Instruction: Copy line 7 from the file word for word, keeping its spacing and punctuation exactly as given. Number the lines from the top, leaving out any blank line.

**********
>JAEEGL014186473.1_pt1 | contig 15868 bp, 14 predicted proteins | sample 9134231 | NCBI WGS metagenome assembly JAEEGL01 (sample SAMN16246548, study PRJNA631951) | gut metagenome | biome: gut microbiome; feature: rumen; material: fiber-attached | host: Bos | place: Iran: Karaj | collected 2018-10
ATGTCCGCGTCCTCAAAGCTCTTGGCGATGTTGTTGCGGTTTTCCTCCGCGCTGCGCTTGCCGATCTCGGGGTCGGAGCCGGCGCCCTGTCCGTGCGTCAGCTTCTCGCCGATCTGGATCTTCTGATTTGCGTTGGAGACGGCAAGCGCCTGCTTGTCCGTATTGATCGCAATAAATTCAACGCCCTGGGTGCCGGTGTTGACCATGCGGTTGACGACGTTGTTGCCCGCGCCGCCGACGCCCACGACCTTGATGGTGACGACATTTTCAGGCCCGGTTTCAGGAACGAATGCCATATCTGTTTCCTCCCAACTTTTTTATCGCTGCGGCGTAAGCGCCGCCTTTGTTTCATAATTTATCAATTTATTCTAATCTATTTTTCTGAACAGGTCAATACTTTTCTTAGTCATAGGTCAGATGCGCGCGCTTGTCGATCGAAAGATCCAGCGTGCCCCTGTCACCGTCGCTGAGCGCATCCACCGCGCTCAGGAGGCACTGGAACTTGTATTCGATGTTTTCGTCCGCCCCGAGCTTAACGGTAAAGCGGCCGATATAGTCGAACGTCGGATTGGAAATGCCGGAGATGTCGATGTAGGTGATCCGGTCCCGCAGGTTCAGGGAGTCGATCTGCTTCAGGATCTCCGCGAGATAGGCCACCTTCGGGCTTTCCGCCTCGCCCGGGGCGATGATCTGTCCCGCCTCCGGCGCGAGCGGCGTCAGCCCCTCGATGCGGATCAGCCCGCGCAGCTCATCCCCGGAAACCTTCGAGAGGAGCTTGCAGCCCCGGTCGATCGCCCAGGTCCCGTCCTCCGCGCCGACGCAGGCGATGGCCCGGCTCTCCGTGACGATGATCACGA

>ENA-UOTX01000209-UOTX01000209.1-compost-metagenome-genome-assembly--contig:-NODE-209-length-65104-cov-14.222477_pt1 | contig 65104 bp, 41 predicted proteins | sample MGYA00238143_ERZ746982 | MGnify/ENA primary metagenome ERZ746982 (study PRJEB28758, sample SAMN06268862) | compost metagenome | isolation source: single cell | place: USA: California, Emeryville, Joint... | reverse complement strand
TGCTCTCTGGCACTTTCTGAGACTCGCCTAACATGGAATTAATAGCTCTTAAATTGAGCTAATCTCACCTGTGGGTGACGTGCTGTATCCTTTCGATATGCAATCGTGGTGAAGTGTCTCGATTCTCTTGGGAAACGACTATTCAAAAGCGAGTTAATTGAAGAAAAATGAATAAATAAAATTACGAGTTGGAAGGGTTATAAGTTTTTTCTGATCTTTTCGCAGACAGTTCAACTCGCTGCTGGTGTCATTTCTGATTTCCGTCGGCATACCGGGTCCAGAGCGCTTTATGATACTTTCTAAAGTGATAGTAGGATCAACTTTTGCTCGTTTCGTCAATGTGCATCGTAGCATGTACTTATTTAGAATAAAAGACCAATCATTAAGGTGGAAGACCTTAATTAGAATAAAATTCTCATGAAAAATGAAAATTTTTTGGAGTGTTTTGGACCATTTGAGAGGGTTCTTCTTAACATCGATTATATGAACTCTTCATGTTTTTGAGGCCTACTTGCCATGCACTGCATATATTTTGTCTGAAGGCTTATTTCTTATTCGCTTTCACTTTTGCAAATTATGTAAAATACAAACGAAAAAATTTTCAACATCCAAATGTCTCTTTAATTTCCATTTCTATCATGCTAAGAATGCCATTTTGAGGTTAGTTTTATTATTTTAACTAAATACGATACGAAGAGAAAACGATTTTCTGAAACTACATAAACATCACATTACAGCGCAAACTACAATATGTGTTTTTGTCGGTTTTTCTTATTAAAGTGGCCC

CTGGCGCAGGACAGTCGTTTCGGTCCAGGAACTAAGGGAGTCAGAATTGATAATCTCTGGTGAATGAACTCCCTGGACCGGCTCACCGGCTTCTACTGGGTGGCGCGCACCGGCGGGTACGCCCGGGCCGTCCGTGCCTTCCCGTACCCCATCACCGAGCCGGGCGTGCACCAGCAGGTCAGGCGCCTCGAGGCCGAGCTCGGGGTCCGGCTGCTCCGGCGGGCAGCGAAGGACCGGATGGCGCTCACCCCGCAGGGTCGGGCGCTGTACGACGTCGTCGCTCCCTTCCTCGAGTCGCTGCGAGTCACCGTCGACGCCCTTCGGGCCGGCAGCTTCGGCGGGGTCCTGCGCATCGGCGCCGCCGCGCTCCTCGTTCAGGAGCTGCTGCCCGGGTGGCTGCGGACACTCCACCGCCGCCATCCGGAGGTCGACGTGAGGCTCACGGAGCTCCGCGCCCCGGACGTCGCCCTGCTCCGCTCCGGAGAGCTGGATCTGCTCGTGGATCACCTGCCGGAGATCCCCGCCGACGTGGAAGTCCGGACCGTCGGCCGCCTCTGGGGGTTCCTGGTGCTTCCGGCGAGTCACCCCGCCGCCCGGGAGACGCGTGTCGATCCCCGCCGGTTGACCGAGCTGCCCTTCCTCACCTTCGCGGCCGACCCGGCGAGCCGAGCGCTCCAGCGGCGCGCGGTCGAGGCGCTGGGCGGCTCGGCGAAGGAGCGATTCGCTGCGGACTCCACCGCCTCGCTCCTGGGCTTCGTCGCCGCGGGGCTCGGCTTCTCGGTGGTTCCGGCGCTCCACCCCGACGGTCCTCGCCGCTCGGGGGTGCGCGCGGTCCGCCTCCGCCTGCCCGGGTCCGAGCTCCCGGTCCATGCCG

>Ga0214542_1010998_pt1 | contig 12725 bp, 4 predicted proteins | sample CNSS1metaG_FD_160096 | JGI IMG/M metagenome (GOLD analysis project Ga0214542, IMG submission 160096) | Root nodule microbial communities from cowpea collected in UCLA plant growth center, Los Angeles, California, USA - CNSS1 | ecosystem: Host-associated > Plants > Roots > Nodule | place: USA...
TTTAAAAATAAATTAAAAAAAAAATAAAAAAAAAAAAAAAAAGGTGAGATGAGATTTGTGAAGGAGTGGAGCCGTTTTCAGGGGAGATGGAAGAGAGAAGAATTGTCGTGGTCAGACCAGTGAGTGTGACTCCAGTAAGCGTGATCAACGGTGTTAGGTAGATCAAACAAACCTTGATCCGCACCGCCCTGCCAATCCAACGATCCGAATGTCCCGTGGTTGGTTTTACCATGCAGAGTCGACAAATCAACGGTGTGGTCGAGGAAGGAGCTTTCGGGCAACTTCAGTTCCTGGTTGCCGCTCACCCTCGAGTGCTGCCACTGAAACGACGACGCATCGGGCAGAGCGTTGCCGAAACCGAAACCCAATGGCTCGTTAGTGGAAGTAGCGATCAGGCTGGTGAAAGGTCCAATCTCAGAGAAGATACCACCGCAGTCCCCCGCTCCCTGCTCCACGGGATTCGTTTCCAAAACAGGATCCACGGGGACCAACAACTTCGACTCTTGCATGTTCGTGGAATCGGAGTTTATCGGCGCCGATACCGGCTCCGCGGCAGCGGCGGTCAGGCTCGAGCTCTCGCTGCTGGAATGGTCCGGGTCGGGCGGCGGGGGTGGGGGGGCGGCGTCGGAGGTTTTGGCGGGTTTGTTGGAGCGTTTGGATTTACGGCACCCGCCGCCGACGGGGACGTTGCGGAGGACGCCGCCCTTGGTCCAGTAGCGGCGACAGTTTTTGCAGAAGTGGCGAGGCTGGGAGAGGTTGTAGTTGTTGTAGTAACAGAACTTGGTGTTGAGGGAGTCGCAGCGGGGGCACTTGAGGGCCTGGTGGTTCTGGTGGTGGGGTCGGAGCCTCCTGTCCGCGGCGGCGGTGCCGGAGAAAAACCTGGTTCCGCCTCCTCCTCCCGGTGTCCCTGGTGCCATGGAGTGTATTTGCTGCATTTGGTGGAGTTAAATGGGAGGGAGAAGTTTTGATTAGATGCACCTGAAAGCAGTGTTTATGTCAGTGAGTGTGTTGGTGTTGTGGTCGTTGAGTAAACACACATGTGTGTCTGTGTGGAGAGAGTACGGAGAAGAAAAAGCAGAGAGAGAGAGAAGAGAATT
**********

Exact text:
TTTAAAAATAAATTAAAAAAAAAATAAAAAAAAAAAAAAAAAGGTGAGATGAGATTTGTGAAGGAGTGGAGCCGTTTTCAGGGGAGATGGAAGAGAGAAGAATTGTCGTGGTCAGACCAGTGAGTGTGACTCCAGTAAGCGTGATCAACGGTGTTAGGTAGATCAAACAAACCTTGATCCGCACCGCCCTGCCAATCCAACGATCCGAATGTCCCGTGGTTGGTTTTACCATGCAGAGTCGACAAATCAACGGTGTGGTCGAGGAAGGAGCTTTCGGGCAACTTCAGTTCCTGGTTGCCGCTCACCCTCGAGTGCTGCCACTGAAACGACGACGCATCGGGCAGAGCGTTGCCGAAACCGAAACCCAATGGCTCGTTAGTGGAAGTAGCGATCAGGCTGGTGAAAGGTCCAATCTCAGAGAAGATACCACCGCAGTCCCCCGCTCCCTGCTCCACGGGATTCGTTTCCAAAACAGGATCCACGGGGACCAACAACTTCGACTCTTGCATGTTCGTGGAATCGGAGTTTATCGGCGCCGATACCGGCTCCGCGGCAGCGGCGGTCAGGCTCGAGCTCTCGCTGCTGGAATGGTCCGGGTCGGGCGGCGGGGGTGGGGGGGCGGCGTCGGAGGTTTTGGCGGGTTTGTTGGAGCGTTTGGATTTACGGCACCCGCCGCCGACGGGGACGTTGCGGAGGACGCCGCCCTTGGTCCAGTAGCGGCGACAGTTTTTGCAGAAGTGGCGAGGCTGGGAGAGGTTGTAGTTGTTGTAGTAACAGAACTTGGTGTTGAGGGAGTCGCAGCGGGGGCACTTGAGGGCCTGGTGGTTCTGGTGGTGGGGTCGGAGCCTCCTGTCCGCGGCGGCGGTGCCGGAGAAAAACCTGGTTCCGCCTCCTCCTCCCGGTGTCCCTGGTGCCATGGAGTGTATTTGCTGCATTTGGTGGAGTTAAATGGGAGGGAGAAGTTTTGATTAGATGCACCTGAAAGCAGTGTTTATGTCAGTGAGTGTGTTGGTGTTGTGGTCGTTGAGTAAACACACATGTGTGTCTGTGTGGAGAGAGTACGGAGAAGAAAAAGCAGAGAGAGAGAGAAGAGAATT